Being a freelancer is hard. You have to be constantly be on your A game- delivering high quality of work for your clients while simultaneously handling a morass of complicated tasks needed to manage your business. Everything from getting new prospects to ensure that you are tax compliant to getting paid by your clients.
An invoice serves several purposes. It is not just the catalyst that gets you paid, but also is needed by the client as a record so they can write off the payment. Every client you will meet will probably need an invoice from you. As a freelancer, you will probably generate a lot of invoices, so you might as well make it great.
Most businesses use the same sorts of information on invoices: contact information, sequential invoice numbers, etc. Because of the unique nature of freelance work compared to a usual job, freelance invoices should be adapted to reflect these differences.
A freelancing invoice should include the following:
Stick with what you know- I don't know many writers who can't use Microsoft Word or publisher in their sleep, so consider using one of the templates provided with these softwares to create your invoice. Of course, you can be adventurous and try to use other web based invoicing system such as Paypal, Freshbooks, or Waveapps. One advantage of of the web based invoicing is their ability to take credit card so you don't have to wait for the check in the mail.
Brand it- You want your client to remember you in the future if they have any other writing positions available. If you have a logo, or even a certain font, quote or layout that is unique to your particular service, consider putting it on your invoice. At the very least, you must include your name, address, and other identifying information in the header of your invoice.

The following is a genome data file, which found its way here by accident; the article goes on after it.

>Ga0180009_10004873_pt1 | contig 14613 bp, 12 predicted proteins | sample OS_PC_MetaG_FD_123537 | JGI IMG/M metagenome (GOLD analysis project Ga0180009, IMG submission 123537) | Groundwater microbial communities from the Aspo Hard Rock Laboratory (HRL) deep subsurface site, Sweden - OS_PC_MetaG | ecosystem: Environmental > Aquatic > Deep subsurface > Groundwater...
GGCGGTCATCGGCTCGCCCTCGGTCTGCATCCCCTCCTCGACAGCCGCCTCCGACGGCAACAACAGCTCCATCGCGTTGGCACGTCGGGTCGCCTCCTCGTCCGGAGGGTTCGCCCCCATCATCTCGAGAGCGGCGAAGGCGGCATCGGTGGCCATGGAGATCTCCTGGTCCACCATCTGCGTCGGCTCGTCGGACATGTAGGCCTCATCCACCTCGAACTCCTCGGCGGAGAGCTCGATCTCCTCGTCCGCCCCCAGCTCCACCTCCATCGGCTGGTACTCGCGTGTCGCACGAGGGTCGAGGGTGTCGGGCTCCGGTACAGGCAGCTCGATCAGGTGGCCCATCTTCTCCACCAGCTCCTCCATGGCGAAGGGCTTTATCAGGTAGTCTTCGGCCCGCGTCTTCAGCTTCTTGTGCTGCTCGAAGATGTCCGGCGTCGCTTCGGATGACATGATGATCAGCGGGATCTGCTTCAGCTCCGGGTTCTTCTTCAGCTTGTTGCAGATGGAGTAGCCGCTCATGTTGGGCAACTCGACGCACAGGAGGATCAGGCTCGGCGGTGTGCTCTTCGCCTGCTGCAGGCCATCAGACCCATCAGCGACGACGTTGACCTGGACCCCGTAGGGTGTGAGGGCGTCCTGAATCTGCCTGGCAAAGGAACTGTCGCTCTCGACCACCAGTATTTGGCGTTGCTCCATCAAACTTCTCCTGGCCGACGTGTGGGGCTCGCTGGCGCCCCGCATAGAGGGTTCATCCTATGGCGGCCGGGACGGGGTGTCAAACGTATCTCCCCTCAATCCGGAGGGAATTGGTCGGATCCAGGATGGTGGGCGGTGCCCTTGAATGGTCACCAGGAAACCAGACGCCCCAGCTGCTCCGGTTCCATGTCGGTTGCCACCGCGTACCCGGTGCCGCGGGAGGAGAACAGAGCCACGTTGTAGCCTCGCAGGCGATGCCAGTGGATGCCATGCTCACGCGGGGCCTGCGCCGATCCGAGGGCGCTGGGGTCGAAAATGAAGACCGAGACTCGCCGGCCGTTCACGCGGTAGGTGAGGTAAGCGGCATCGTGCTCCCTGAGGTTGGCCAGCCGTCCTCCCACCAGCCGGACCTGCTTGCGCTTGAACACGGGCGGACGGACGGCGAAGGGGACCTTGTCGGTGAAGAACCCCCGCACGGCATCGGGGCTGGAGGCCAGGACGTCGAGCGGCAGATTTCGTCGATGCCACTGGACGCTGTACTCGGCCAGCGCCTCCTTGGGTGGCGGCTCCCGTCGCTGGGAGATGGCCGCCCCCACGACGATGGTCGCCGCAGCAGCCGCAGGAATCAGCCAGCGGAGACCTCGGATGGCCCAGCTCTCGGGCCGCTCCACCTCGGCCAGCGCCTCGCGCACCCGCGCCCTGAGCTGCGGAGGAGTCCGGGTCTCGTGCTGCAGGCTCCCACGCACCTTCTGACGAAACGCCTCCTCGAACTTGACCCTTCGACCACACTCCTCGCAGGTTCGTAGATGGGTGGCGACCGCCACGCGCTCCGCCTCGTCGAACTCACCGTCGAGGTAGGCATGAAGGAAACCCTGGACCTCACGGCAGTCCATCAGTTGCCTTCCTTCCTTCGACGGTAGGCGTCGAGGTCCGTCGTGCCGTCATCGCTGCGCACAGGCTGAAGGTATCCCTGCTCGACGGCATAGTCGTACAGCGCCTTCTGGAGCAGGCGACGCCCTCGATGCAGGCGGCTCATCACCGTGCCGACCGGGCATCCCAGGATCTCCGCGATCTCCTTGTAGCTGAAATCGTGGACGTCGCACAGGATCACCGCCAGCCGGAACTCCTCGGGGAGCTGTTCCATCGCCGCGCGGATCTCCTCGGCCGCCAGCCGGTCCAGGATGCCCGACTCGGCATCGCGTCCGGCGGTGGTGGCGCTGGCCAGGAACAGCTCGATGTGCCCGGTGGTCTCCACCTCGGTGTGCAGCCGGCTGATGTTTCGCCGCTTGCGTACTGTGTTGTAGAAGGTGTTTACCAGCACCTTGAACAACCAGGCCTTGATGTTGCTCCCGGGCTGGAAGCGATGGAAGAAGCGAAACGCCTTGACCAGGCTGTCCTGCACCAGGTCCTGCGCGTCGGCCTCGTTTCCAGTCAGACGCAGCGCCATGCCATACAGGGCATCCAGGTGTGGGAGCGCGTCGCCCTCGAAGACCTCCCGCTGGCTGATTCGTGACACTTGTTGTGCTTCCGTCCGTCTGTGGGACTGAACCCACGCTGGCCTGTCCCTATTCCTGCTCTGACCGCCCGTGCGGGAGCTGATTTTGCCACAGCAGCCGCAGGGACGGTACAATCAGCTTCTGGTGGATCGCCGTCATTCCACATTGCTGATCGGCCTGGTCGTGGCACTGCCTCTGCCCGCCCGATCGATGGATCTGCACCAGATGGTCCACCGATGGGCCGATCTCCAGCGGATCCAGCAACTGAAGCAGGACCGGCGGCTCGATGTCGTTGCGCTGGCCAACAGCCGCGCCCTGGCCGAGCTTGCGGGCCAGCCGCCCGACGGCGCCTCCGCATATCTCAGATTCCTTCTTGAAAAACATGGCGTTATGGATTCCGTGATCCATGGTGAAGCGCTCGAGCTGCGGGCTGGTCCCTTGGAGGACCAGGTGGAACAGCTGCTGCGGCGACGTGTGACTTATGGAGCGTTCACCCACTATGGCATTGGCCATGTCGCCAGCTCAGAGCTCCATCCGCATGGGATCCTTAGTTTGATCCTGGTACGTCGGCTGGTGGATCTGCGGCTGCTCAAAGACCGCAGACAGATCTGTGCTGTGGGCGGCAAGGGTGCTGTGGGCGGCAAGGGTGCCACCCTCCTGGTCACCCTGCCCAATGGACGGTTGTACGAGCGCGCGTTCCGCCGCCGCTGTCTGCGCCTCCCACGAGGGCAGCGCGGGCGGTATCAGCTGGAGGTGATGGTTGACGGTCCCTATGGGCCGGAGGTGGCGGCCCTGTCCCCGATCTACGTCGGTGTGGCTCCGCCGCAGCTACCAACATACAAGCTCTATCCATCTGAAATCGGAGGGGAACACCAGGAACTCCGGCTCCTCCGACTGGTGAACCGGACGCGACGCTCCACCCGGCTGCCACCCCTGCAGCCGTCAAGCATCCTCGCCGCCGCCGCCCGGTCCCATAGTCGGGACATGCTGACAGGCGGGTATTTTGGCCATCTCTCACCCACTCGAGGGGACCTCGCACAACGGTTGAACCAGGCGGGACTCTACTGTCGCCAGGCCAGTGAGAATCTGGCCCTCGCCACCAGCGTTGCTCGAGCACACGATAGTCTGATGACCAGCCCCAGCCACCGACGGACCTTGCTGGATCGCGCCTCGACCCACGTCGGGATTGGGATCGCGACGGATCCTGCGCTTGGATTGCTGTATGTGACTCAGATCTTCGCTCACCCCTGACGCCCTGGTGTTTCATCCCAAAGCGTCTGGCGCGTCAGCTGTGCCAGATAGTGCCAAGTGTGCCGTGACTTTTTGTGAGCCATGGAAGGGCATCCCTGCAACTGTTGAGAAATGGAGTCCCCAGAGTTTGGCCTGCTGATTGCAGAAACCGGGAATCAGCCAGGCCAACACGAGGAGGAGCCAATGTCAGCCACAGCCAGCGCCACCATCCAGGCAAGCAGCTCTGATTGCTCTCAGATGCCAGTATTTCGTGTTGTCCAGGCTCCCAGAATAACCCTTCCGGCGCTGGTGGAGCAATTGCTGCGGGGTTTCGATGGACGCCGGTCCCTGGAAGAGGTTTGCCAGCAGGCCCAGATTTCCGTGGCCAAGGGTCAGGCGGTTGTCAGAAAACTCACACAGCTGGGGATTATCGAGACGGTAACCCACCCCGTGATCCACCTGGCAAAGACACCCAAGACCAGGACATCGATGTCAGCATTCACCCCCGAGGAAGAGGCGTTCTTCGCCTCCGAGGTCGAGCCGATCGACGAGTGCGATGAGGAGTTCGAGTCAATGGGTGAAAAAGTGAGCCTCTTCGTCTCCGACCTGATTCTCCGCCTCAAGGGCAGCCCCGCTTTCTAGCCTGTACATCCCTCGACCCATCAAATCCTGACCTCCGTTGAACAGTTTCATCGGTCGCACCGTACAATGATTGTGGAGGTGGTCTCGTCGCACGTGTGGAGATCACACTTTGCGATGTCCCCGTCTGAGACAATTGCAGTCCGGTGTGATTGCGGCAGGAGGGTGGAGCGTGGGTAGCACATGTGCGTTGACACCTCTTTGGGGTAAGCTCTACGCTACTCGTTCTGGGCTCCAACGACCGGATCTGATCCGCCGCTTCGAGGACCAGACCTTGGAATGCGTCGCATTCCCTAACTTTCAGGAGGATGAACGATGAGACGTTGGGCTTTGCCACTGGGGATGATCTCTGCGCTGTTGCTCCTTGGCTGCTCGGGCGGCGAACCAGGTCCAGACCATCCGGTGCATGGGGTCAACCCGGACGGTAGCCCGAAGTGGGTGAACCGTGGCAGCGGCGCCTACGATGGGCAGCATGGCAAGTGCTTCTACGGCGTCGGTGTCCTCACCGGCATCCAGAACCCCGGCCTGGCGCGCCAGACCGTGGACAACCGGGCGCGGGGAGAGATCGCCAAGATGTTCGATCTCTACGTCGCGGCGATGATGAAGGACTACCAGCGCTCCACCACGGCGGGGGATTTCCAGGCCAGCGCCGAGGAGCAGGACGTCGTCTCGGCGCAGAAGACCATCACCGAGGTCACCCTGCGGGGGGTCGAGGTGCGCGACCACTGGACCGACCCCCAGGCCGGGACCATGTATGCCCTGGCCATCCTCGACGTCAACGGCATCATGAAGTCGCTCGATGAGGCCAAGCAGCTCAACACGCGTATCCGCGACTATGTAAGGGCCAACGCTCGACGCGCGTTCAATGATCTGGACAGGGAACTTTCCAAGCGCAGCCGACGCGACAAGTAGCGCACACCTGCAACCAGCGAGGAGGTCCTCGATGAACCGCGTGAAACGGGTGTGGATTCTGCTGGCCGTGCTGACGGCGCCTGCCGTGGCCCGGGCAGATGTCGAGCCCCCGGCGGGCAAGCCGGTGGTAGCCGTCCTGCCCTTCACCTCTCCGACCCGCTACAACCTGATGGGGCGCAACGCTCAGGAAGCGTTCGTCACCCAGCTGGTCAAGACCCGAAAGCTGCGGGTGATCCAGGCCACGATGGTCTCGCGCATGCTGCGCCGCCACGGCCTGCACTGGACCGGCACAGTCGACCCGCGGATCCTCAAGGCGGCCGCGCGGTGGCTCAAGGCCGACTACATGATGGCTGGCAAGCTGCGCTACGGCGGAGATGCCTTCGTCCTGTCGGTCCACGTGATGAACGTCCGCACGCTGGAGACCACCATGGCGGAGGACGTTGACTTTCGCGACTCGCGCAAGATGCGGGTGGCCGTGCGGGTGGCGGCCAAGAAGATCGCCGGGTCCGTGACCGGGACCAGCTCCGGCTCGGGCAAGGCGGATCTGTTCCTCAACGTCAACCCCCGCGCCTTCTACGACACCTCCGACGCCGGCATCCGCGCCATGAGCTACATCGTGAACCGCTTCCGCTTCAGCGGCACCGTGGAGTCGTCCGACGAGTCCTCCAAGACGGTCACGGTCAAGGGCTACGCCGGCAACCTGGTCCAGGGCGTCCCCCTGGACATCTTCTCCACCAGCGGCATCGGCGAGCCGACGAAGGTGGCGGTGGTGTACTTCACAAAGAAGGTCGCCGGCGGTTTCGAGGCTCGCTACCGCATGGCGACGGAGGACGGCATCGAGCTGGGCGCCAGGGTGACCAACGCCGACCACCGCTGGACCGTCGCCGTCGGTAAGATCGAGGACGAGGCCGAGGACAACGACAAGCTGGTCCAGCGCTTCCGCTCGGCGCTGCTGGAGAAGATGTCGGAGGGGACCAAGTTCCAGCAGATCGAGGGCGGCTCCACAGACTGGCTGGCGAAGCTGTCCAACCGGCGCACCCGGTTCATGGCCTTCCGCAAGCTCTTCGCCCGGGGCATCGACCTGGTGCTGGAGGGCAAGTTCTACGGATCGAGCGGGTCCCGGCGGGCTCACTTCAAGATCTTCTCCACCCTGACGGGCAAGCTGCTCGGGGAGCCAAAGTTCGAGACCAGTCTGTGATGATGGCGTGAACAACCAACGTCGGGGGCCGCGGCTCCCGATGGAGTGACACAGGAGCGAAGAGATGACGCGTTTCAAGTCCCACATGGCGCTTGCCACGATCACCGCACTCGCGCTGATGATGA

Provide the details- The main body of the invoice should detail the services you provided. If you completed the services via an hourly rate, be sure to enumerate the hours worked. If you complete an item based project, provide those details too. Also, include any other cost that you incurred during your project so you could be reimbursed for your cost. You will want to detail exactly what you did, how, and how long.
Draw it out- Include a per charge column that cites your rate, and then draw it out to a total charges column. This not only helps eliminate math mistakes or typos, but it also provides the client and easy way to estimate the cost of hiring you for future work.
Bold the total- Make the total easy for your client to find so you can get paid quicker.
Cite your terms- Hopefully, these won't be a surprise to your clients, as terms are supposed to be discussed ahead of time. Gently remind your client by adding a one-two sentence blurb to whatever your agreed to under the total due.
Proofread- Then proofread again! Now is not the time to relax and space out. Do it after your invoice is turned in to your client. Make sure your invoice is as perfect and as flawless as your project.
Get paid- Celebrate your success!